Monday, November 05, 2012

NHL Armageddon 2012 -- inching forward

The National Hockey League as expected canceled the Winter Classic Friday, a decision that endured the wrath of hockey fans on Twitter and on social media. As angry as fans of the frozen sport were Friday, hockey fans welcomed the news that NHL deputy commissioner Bill Daly and NHL players' association special counsel Steve Fehr met for most of Saturday.

"We had a series of meetings yesterday and exchanged views on the most important issues separating us," Daly said Sunday. "We plan to meet again sometime early this week."

"I agree with what Bill said," Fehr said. "Hopefully we can continue the dialogue, expand the group, and make steady progress."

Late Friday media outlets reported NHL owners are ready to “make-whole” all current NHL contracts, the offer had been extended to the players earlier in the week.

More than 60% of the current 800 NHL players have long-term contracts, agreements that were constructed under the collective bargaining agreement (CBA) that expired on September 15, 2012, the day the current NHL lockout began. Under that CBA the players received 57% of Hockey Related Revenue (HRR), the owners 43%. Included in the last proposal the owners made to the players on October 16 a 50/50 split in HRR. That offer was withdrawn by the owners on October 25.

NHLPA executive director Don Fehr sent NHL players an email/memo concerning the owners “make-whole” offer late Friday: “You may have seen media reports this evening of a supposed league "offer" regarding the "make-whole" aspect of the negotiations. There have been no proposals from either side since the last talks took place on October 18th. As was discussed in detail by Steve Fehr on the Executive Board/Negotiating call yesterday, in informal conversations with the NHL this week, we have continued to explore how we can get back to the table and discussed with the NHL the issues we need to resolve, including the "make-whole" provision. We will continue to keep you updated and will let you know if anything concrete comes from these discussions. Meanwhile you should not read too much into media reports about informal phone calls.”

Gary Bettman first suggested NHL owners would make whole all current NHL contracts when he made the October 16 proposal to the NHLPA, but never suggested how that would be done. The NHL’s October 16 offer demanded NHL players give back 7% of the HRR they were receiving.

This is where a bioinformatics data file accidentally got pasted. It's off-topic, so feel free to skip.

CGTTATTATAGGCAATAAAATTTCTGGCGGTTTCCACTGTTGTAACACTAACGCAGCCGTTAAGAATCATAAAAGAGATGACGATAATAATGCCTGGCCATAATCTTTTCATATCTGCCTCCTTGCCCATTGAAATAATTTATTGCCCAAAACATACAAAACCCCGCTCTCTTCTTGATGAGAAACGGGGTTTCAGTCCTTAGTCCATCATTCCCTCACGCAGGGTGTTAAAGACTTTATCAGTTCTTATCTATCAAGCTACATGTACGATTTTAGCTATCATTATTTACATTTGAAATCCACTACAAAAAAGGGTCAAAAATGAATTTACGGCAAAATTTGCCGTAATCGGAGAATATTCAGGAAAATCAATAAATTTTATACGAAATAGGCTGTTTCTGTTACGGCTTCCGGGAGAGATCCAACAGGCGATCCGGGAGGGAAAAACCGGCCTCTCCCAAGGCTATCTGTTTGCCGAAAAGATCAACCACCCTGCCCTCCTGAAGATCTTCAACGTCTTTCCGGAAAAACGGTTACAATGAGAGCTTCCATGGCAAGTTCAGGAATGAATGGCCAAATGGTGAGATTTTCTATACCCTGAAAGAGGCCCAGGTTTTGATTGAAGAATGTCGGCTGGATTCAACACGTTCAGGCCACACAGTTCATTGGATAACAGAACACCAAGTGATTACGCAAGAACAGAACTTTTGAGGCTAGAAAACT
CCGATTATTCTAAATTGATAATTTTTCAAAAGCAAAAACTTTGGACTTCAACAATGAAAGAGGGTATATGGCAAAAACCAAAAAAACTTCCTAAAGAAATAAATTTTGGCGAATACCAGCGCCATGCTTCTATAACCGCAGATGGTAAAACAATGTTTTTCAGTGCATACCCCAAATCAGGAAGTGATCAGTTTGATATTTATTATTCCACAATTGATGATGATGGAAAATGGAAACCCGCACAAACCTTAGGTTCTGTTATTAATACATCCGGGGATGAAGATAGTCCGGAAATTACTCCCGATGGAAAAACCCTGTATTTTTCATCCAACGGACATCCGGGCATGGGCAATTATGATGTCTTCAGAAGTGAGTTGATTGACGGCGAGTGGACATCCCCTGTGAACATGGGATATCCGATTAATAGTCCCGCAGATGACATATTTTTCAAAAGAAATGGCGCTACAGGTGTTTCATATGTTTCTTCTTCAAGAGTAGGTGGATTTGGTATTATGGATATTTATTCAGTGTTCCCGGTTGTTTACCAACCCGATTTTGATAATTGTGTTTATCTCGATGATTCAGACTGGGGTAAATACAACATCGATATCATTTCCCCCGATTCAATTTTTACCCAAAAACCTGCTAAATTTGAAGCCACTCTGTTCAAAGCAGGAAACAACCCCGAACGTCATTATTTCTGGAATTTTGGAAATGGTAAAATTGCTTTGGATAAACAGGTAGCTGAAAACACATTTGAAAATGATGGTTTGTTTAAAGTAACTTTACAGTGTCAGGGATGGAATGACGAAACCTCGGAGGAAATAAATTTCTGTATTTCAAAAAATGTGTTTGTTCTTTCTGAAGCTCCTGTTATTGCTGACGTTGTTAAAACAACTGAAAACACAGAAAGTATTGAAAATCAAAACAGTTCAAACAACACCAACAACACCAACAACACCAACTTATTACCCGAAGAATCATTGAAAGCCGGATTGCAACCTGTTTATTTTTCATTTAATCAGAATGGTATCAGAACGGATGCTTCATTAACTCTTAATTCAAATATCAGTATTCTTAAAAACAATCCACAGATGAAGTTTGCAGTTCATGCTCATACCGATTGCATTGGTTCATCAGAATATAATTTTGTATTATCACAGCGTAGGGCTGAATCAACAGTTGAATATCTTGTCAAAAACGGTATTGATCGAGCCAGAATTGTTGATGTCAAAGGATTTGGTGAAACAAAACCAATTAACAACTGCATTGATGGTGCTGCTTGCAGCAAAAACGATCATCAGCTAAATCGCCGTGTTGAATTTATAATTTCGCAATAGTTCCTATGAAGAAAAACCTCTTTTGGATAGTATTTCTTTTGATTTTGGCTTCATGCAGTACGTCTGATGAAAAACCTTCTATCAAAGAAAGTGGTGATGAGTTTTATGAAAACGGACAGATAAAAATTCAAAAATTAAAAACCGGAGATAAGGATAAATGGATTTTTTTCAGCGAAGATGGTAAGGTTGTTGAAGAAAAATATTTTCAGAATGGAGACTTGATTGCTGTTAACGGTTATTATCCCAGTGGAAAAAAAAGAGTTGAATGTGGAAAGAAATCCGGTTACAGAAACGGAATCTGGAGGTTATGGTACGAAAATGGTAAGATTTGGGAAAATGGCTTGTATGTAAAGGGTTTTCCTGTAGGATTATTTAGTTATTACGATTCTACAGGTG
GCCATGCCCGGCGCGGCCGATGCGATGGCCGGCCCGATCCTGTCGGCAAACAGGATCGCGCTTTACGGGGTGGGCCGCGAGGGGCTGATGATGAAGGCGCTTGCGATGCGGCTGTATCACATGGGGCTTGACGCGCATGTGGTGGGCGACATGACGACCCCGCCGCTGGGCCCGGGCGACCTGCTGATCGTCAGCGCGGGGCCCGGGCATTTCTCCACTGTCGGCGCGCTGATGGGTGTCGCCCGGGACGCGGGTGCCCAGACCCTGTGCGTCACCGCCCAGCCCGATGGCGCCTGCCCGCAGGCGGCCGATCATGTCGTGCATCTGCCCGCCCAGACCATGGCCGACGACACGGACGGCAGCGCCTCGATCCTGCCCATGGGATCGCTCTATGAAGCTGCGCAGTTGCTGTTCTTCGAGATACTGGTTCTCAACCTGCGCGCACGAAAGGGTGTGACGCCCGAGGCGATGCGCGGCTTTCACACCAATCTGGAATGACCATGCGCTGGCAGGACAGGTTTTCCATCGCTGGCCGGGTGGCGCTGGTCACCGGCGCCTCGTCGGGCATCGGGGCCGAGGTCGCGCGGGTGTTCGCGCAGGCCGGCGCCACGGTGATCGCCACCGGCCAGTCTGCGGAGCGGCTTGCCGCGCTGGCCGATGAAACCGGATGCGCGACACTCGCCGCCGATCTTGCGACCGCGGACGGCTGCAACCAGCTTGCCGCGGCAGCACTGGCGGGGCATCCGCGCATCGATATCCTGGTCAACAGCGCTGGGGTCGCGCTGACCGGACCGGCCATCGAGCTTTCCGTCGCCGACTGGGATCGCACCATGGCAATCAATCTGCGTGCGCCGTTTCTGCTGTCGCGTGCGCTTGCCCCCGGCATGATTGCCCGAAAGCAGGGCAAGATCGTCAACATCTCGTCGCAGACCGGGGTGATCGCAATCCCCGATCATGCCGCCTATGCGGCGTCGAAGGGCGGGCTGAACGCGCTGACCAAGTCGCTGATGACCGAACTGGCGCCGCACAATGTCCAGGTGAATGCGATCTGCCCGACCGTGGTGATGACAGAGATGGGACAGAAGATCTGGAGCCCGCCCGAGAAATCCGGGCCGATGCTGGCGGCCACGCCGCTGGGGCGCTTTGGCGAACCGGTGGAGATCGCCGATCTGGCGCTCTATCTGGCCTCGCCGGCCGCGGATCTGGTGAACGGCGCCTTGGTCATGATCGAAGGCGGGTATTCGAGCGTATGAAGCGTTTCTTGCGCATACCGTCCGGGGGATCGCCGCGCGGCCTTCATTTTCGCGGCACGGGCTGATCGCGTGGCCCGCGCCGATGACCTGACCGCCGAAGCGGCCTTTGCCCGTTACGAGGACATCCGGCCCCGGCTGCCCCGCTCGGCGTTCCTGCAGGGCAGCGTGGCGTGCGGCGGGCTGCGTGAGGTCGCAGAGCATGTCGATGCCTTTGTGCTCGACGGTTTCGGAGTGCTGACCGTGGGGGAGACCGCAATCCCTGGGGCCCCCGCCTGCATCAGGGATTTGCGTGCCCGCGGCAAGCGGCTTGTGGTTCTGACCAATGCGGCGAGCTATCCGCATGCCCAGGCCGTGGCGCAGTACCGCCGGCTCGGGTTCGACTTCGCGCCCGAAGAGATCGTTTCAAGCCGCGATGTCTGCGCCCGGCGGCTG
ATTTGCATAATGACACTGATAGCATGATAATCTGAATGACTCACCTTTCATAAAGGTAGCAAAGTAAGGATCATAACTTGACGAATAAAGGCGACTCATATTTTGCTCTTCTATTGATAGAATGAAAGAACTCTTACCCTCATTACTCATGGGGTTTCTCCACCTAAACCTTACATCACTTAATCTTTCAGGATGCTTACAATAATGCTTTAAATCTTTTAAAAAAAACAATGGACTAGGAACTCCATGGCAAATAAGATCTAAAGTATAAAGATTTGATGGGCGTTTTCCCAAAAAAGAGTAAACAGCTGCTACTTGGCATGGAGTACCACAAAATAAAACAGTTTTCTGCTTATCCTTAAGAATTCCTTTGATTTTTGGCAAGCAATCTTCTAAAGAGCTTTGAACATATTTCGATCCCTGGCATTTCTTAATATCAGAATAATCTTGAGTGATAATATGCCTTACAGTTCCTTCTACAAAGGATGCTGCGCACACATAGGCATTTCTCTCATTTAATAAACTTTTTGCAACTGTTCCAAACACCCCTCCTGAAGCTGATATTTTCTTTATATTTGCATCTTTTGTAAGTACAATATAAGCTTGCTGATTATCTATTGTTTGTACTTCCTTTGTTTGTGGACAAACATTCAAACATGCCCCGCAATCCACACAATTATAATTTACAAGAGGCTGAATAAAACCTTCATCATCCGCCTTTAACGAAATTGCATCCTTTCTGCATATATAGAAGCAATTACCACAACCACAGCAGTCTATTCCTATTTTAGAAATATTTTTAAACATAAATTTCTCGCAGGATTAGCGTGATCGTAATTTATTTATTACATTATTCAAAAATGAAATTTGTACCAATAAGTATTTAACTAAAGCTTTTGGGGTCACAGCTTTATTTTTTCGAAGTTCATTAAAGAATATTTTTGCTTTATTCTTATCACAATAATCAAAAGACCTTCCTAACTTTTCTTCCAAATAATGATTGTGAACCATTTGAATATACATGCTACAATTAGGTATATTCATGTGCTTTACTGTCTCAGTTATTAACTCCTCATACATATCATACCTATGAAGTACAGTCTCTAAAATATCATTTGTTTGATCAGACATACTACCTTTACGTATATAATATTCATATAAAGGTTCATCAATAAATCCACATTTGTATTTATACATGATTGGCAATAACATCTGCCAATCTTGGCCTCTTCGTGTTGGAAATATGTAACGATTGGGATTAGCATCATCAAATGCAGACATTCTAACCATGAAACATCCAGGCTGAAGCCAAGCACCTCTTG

On the outside looking in, it appeared (on October 16) NHL owners were ready to honor the contracts they had agreed to with players as long as players paid by the players.

Where would the money come from to pay the 60% their contacts – from the 40% of current NHL players who didn’t have contracts and the players coming into the league (junior and college hockey players)?

QMI Agency’s Chris Stevenson may have best summed up what ownerships offer of “making-whole” to current NHL players is really all about. According to Stevenson “of course, the cost of the Make Whole provision is dropping day-by-day. The players are losing about a collective $9.3 million a day. Each passing day also brings the NHL a day closer to having those contracts that have to be honoured closer to completion.

“There are about 270 contracts that will expire after this season and another 215 that will be up after the 2013-14 season. That’s close to 500 contracts out of the mix in less than two years. That sounds well and good, but you have to also consider that the remaining longer-term contracts which will have to be honoured are those that belong to the stars like Ilya Kovalchuk, Sidney Crosby and Alex Ovechkin, guys who are making considerable money.

“One agent estimated the cost of the Make Whole provision for next season would have been about $230 million given a full season.”

Other than the statements Bill Daly and Steven Fehr released to the media early Sunday morning there isn’t a great deal being reported regarding Saturday’s meeting other than the two sides will meet again in the next day or two. That is actually good news – finally the NHL and the NHLPA are avoiding the media and focusing on what matters, negotiating a new CBA.

Saturday’s meeting did represent progress. Before Saturday the last time the NHL and the NHLPA were in the same room at the same time was on October 18, a meeting that lasted 10 minutes. A great deal has to be agreed upon before the two sides can reach an agreement and the NHL can begin what’s left of the 2012-13 NHL season. Expect the two sides to meet this week, hopefully with the two key figures in the CBA negotiations NHL commissioner Gary Bettman and NHLPA executive director Don Fehr in attendance.

Often progress comes in small steps; the problem with the NHL labor talks and small steps, there isn’t a great deal of time left before the NHL will start canceling additional games.

For Sports Business News this is Howard Bloom

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